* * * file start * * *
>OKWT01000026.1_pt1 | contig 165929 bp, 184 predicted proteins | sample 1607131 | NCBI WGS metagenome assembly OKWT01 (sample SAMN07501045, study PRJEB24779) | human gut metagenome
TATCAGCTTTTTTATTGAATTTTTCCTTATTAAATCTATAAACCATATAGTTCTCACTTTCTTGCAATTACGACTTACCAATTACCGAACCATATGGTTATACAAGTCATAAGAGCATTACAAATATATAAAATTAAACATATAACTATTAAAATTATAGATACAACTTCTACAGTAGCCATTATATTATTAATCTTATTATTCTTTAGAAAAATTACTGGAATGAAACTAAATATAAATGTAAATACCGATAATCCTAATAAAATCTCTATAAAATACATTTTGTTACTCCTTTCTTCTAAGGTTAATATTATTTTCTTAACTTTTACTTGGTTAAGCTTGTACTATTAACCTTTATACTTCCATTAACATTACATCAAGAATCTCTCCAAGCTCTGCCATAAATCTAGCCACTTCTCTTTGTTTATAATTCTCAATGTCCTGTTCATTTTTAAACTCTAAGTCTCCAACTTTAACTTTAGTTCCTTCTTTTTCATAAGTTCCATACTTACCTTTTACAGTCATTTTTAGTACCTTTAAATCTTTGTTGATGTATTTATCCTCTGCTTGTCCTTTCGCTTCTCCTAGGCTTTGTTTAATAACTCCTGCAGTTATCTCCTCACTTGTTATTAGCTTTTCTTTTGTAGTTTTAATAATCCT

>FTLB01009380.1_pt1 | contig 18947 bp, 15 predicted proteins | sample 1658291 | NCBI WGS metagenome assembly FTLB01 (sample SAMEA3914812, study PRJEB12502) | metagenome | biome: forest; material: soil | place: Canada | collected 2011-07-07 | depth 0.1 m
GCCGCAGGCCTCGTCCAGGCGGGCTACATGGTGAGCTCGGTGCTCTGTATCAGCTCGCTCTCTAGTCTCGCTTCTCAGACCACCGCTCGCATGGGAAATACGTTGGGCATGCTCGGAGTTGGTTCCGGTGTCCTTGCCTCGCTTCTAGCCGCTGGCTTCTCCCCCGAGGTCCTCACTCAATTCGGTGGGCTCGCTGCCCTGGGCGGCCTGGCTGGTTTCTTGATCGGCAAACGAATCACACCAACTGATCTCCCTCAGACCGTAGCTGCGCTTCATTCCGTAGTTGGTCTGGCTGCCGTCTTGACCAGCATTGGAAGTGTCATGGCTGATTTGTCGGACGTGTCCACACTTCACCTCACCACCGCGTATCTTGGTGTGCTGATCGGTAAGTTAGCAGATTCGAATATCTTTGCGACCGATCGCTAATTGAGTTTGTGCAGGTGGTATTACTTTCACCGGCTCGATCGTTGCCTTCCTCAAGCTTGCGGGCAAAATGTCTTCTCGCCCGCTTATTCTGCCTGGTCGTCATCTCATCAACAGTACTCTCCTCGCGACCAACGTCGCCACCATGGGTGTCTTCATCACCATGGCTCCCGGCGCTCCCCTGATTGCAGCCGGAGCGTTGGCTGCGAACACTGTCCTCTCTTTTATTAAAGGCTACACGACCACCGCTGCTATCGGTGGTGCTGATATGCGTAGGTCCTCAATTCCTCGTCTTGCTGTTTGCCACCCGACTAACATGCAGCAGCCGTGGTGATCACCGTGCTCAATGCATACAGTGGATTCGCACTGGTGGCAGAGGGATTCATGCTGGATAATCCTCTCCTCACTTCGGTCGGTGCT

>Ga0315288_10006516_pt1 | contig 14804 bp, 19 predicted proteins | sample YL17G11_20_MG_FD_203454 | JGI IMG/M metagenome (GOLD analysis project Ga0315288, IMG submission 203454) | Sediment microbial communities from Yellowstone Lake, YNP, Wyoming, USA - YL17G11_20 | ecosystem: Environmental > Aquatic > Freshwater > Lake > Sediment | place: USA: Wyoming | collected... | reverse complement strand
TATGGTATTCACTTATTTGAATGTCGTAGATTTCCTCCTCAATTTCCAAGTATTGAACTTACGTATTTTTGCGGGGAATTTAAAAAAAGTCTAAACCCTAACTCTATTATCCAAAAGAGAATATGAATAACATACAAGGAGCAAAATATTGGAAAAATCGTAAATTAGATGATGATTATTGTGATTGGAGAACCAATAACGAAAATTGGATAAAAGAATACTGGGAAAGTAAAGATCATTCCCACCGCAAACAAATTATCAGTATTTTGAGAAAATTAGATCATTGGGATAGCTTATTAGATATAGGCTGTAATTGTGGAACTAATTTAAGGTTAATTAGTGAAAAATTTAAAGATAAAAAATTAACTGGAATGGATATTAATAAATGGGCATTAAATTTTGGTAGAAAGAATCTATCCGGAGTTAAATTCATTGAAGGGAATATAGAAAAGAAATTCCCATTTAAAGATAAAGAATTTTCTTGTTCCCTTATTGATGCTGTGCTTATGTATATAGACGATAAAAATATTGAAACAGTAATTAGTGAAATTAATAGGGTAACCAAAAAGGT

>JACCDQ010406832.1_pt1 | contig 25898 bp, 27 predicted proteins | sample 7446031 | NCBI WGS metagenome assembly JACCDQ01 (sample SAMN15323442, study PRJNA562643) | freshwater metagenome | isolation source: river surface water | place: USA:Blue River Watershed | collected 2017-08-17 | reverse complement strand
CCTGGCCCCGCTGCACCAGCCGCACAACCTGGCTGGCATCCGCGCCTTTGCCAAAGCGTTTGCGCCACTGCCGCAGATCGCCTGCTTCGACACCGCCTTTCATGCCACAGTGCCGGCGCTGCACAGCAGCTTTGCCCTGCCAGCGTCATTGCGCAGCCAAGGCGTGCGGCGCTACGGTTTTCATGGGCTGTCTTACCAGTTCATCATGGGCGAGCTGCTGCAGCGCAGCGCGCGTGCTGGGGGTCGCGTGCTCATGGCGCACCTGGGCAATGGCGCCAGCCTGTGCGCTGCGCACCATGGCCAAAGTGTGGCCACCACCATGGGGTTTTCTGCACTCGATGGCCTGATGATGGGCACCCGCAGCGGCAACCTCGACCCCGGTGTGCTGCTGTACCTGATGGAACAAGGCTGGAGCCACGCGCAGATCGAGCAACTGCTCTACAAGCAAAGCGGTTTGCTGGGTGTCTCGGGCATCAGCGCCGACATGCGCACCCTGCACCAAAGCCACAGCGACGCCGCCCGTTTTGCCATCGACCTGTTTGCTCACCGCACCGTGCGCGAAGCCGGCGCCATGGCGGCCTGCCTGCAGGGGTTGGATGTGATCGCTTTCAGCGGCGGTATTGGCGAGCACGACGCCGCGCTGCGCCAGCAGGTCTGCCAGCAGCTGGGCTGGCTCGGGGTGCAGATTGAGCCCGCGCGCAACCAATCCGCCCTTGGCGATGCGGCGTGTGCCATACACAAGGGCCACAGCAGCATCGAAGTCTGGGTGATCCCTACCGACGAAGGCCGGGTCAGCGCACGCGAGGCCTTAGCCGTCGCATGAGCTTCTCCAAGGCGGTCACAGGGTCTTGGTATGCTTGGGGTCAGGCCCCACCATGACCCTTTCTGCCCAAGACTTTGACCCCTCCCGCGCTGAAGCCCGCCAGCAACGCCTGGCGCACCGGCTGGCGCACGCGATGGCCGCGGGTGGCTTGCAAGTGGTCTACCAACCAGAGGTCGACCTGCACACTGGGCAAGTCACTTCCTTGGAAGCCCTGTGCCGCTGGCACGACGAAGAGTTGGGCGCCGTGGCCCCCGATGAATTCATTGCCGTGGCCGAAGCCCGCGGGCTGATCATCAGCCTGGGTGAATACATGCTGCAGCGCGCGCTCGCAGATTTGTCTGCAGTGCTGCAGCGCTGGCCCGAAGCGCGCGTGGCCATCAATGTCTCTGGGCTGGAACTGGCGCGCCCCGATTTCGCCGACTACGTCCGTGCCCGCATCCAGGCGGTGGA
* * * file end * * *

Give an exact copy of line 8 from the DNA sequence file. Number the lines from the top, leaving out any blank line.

CCTGGCCCCGCTGCACCAGCCGCACAACCTGGCTGGCATCCGCGCCTTTGCCAAAGCGTTTGCGCCACTGCCGCAGATCGCCTGCTTCGACACCGCCTTTCATGCCACAGTGCCGGCGCTGCACAGCAGCTTTGCCCTGCCAGCGTCATTGCGCAGCCAAGGCGTGCGGCGCTACGGTTTTCATGGGCTGTCTTACCAGTTCATCATGGGCGAGCTGCTGCAGCGCAGCGCGCGTGCTGGGGGTCGCGTGCTCATGGCGCACCTGGGCAATGGCGCCAGCCTGTGCGCTGCGCACCATGGCCAAAGTGTGGCCACCACCATGGGGTTTTCTGCACTCGATGGCCTGATGATGGGCACCCGCAGCGGCAACCTCGACCCCGGTGTGCTGCTGTACCTGATGGAACAAGGCTGGAGCCACGCGCAGATCGAGCAACTGCTCTACAAGCAAAGCGGTTTGCTGGGTGTCTCGGGCATCAGCGCCGACATGCGCACCCTGCACCAAAGCCACAGCGACGCCGCCCGTTTTGCCATCGACCTGTTTGCTCACCGCACCGTGCGCGAAGCCGGCGCCATGGCGGCCTGCCTGCAGGGGTTGGATGTGATCGCTTTCAGCGGCGGTATTGGCGAGCACGACGCCGCGCTGCGCCAGCAGGTCTGCCAGCAGCTGGGCTGGCTCGGGGTGCAGATTGAGCCCGCGCGCAACCAATCCGCCCTTGGCGATGCGGCGTGTGCCATACACAAGGGCCACAGCAGCATCGAAGTCTGGGTGATCCCTACCGACGAAGGCCGGGTCAGCGCACGCGAGGCCTTAGCCGTCGCATGAGCTTCTCCAAGGCGGTCACAGGGTCTTGGTATGCTTGGGGTCAGGCCCCACCATGACCCTTTCTGCCCAAGACTTTGACCCCTCCCGCGCTGAAGCCCGCCAGCAACGCCTGGCGCACCGGCTGGCGCACGCGATGGCCGCGGGTGGCTTGCAAGTGGTCTACCAACCAGAGGTCGACCTGCACACTGGGCAAGTCACTTCCTTGGAAGCCCTGTGCCGCTGGCACGACGAAGAGTTGGGCGCCGTGGCCCCCGATGAATTCATTGCCGTGGCCGAAGCCCGCGGGCTGATCATCAGCCTGGGTGAATACATGCTGCAGCGCGCGCTCGCAGATTTGTCTGCAGTGCTGCAGCGCTGGCCCGAAGCGCGCGTGGCCATCAATGTCTCTGGGCTGGAACTGGCGCGCCCCGATTTCGCCGACTACGTCCGTGCCCGCATCCAGGCGGTGGA